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Given the recent spate of laptop losses affecting major companies, many of you have wondered why the likes of Fidelity and Ernst & Young would let crucial customer information leave their own servers and desktops in the first place. Well, in Fidelity's case, we've learned that the company had a really important demo to perform - one that apparently required it to load 200,000 HP workers' personal information on a laptop.

The Register has obtained a copy of the FAQ that HP handed out to employees to explain the data inFidelity. In it, we discover Fidelity's rather flimsy excuse for outfitting a laptop full of HP data. This laptop went missing earlier this month, exposing current and former HP workers.

"Fidelity indicates that the data was imported onto a laptop in order to support discussions for a meeting at HP, during which Fidelity demonstrated a new software product they believed would assist HP in addressing some administrative issues related to the HP retirement plans," HP told its staff yesterday. "It was not necessary for the discussions or the demonstration that the data be transmitted in this way, and HP was not informed ahead of time that this would occur. HP views this as a very serious problem."

Er, so how did a Fidelity employee manage to lose track of this laptop then?

"This seems to be an isolated incident, and simply the result of human error," HP said.

Human error indeed.

Have no fear though, HP has pulled out the belt on Fidelity.

"HP has escalated the issue to the highest levels of senior management at Fidelity. We are working aggressively to ensure that our employees are supported in the best ways possible. As we learn more surrounding the circumstances, we will revisit the remedies as needed."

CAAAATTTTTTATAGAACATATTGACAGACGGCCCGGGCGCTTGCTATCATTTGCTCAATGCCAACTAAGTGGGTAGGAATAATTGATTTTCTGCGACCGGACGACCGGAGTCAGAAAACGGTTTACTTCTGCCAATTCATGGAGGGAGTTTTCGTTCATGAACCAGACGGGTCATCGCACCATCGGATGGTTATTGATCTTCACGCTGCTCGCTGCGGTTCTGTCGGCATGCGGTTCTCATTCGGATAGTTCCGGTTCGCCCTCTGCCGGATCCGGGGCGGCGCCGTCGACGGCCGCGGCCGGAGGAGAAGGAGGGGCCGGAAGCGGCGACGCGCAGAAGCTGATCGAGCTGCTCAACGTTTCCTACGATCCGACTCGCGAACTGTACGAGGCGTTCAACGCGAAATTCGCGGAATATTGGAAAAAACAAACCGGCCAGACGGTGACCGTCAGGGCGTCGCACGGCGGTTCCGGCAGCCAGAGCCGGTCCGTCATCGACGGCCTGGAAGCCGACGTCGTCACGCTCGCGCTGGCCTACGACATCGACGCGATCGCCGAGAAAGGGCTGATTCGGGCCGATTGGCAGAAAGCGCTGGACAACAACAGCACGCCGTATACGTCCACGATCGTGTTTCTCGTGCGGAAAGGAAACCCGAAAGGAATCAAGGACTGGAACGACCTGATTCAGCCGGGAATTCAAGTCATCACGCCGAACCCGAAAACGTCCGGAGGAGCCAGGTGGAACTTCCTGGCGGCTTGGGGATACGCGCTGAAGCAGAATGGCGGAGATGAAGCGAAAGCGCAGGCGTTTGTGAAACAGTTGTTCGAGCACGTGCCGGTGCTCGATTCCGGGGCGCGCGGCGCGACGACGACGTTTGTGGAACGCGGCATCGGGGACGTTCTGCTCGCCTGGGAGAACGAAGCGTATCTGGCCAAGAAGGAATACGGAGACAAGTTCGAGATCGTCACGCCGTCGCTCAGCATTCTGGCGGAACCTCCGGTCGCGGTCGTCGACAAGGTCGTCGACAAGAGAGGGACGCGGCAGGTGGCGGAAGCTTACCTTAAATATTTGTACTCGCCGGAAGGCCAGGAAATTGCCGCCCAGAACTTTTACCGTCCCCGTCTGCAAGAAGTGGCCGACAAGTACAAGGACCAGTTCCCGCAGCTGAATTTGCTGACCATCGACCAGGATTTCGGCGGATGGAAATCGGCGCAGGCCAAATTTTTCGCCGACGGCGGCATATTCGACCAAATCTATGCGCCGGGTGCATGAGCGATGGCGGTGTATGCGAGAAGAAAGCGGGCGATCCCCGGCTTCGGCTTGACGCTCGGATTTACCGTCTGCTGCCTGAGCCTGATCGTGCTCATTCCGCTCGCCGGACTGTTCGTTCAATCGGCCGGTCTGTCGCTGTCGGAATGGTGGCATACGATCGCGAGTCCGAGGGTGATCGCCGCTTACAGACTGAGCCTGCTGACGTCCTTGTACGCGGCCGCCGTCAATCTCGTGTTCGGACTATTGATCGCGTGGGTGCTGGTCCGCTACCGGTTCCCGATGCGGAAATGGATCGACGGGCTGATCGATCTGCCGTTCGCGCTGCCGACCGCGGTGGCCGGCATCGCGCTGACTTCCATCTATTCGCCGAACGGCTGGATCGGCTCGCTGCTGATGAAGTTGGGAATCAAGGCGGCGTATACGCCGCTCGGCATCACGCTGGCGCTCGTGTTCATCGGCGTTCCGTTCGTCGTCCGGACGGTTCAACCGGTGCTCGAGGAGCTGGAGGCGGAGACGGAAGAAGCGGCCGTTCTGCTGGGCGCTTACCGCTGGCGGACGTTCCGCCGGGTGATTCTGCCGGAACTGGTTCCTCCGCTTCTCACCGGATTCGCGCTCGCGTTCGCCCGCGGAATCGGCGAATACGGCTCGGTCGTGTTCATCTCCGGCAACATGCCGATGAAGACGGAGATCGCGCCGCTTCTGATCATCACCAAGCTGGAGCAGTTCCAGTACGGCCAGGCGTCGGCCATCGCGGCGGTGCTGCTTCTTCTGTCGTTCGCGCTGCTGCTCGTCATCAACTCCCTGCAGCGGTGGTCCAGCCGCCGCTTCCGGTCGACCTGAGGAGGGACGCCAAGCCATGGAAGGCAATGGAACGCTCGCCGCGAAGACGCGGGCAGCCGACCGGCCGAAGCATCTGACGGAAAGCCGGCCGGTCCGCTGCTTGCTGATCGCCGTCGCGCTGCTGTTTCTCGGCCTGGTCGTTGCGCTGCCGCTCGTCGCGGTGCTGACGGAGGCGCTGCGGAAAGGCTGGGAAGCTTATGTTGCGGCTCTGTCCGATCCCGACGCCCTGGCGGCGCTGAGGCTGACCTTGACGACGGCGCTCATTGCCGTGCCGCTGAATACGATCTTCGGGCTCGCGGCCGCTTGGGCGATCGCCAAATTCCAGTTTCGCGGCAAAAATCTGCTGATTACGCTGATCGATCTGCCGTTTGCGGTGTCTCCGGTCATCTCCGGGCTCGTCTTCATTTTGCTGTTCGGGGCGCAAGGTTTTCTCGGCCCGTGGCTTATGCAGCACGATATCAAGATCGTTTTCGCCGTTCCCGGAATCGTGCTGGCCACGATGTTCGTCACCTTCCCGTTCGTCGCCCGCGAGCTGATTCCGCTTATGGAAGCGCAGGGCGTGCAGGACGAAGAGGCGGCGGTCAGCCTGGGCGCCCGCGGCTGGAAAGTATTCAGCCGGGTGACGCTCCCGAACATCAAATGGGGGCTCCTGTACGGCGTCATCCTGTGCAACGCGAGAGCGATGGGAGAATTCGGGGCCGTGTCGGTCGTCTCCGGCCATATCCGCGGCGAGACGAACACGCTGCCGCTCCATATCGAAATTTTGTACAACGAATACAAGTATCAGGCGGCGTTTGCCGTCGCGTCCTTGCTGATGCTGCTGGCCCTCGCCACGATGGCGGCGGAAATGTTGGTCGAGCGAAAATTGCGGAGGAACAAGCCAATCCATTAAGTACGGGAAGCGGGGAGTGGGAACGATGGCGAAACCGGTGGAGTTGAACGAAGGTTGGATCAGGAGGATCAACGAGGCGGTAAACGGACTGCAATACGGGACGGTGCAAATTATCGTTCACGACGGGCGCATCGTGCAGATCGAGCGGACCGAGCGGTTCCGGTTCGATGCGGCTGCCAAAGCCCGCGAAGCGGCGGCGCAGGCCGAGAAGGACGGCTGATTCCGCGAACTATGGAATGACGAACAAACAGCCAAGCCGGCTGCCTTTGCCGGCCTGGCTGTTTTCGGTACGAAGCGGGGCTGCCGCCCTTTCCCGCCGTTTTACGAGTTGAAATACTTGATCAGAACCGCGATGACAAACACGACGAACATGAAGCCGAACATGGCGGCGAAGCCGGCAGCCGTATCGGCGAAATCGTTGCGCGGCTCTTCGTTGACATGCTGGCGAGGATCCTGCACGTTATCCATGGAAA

Several of you have sent in letters complaining that you cannot access the special Fidelity website set up to handle this debacle. Others have complained that Fidelity hasn't been terribly helpful when you do make contact. So, it would seem, proactive is a relative term.

Fidelity should still receive some credit for seeming more on the ball than Ernst & Young, which waited weeks to notify customers about its run of laptop losses. Ernst & Young has lost information on workers from Sun Microsystems, Cisco, IBM and BP. You won't have heard much about this though, as other security reporters appear too busy to pick up the phone and call Ernst & Young about the incidents.

"I am finding the articles regarding Ernst & Young laptop thefts very interesting," writes reader Rich. "Curiously though, why are none of these reports appearing on websites such as Time, Newsweek, Business Week, CIO, Computerworld, New York Times, Wall Street Journal, USA Today etc."

"I searched those and found one article regarding the HP/Fidelity theft and that was about it. I ask because I was asked the very same question when discussing the subject with a colleague."

Very curious indeed. ®

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